Deever, Graham* and Rex Shed Light on the

“50 Shades of LDAR Gra/ey” at ISA Conference in Denver

Together with Graham* Harris (Sage Environmental) and Deever Bradley (ERM), Rex Moses (President of LDARtools), turned the attention of the LDAR community to the ongoing process of identifying, evaluating and clarifying the most vexing LDAR questions with their joint presentation of the “50 Shades of LDAR Gra/ey.”

Following up on the initiation of the project at the 4C Conference earlier in 2016, Deever, Graham and Rex helped to clarify the previous questions and proposed a new set of questions to the LDAR elite gathered at the Denver Tech Center for the 2016 ISA Conference.

Amazingly, the concept of “graey areas” and working together to crystallize the questions and articulate the right answers became a virtual theme of the conference.
*Graham Harris is the highly esteemed God Father of LDAR otherwise known as “Buzz”.




If you would like to participate in this project (by suggesting relevant questions or offering your own insights on the current list) please contact Rex Moses at If you would like a copy of the Shades of Gra/ey Report, download below.

 Shades of LDAR Graey

2 replies
  1. Greg Mayes
    Greg Mayes says:

    Please provide some feedback to the following:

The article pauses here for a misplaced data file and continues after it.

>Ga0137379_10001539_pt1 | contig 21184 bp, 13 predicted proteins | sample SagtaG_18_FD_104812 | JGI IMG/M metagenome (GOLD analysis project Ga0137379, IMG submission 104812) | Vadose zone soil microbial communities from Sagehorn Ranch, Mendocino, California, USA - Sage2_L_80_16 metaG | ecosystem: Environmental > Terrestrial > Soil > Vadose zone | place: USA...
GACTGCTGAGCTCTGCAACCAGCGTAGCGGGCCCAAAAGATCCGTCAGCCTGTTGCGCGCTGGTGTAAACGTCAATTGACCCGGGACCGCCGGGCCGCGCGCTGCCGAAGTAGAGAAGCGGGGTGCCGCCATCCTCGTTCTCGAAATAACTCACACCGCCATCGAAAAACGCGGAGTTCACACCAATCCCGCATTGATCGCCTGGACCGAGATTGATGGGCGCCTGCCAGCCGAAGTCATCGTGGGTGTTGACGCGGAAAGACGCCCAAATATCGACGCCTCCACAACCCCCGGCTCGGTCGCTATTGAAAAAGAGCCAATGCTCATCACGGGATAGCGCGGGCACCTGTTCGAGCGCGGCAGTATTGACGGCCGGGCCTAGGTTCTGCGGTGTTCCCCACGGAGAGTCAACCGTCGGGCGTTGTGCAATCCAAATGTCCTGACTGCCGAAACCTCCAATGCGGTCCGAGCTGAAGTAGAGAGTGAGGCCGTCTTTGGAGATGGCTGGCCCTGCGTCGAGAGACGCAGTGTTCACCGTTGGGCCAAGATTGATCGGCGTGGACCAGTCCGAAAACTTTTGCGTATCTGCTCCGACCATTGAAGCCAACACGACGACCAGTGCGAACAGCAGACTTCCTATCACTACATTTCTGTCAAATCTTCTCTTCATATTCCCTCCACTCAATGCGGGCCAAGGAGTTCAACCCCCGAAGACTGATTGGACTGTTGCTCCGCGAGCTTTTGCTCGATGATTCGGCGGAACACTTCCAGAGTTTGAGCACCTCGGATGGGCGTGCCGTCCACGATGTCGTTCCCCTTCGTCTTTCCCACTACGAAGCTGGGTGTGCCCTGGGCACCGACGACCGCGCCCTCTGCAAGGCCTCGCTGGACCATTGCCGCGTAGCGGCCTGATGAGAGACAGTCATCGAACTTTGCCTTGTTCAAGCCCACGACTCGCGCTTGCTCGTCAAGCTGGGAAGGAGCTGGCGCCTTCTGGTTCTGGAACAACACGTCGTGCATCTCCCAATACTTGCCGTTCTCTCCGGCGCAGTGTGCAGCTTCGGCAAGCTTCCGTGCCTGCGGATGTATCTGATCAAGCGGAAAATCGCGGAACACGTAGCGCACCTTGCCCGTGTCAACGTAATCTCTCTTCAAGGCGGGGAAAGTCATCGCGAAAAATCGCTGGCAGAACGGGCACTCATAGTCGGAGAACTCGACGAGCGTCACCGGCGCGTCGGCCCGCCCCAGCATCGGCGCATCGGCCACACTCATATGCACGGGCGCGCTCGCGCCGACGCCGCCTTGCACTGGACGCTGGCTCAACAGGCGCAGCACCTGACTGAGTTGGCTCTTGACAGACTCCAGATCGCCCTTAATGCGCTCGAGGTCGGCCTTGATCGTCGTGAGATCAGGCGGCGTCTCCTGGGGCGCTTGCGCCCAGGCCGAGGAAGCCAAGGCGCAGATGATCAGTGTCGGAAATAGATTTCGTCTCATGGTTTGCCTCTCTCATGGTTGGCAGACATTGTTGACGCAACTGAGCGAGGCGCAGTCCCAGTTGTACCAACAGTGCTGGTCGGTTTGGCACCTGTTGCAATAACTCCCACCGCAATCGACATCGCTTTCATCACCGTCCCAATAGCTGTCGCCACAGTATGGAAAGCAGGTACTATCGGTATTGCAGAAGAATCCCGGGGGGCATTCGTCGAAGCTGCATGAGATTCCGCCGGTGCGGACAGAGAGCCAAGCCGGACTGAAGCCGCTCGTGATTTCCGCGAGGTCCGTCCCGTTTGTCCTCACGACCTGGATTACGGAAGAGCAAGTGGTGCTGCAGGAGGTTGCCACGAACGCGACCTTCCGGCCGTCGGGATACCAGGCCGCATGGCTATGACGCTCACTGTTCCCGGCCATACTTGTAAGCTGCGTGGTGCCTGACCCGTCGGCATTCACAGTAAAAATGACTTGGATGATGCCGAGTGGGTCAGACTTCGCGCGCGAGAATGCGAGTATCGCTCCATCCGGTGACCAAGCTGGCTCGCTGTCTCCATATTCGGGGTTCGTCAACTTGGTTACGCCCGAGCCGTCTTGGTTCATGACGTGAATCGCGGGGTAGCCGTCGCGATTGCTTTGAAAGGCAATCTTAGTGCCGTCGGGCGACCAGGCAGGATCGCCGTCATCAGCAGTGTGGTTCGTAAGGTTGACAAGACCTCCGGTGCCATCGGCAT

In this presentation one of the issues was addressed as follows:
    “If an NDE component leaks above 500, what do you do?
    My question is:
    Do you think they meant treat it like a normal component just for the repair, or treat it like a normal component for future monitoring?

  2. Rex Moses
    Rex Moses says:

    Hey Greg!
    Thanks for the inquiry.
    The heart of the matter on NDEs that have a failing PPM event (like 500 PPM) is that they weren’t supposed to have that happen. Most typically, the owner put them on NDE status in order to qualify for an Annual (rather than Quarterly) inspection frequency. Of course you have to repair it- but then what do you do? Can you leave it on NDE status (and therefore an annual frequency)? As you can see from the survey results, this is one where the “experts” were all in agreement that you had to remove the NDE designation even though 43% of the respondents didn’t.
    The most important question is: do you know what you are doing when an “NDE leaks”?
    This is also why our LDAR Database Manager, Chateau, is designed to send an automatic email to a responsible party the morning after any failing PPM event on an NDE component. So that they can confirm that they are responding in the most appropriate manner.
    Great to hear from you. Hope this helps!
    Rex Moses

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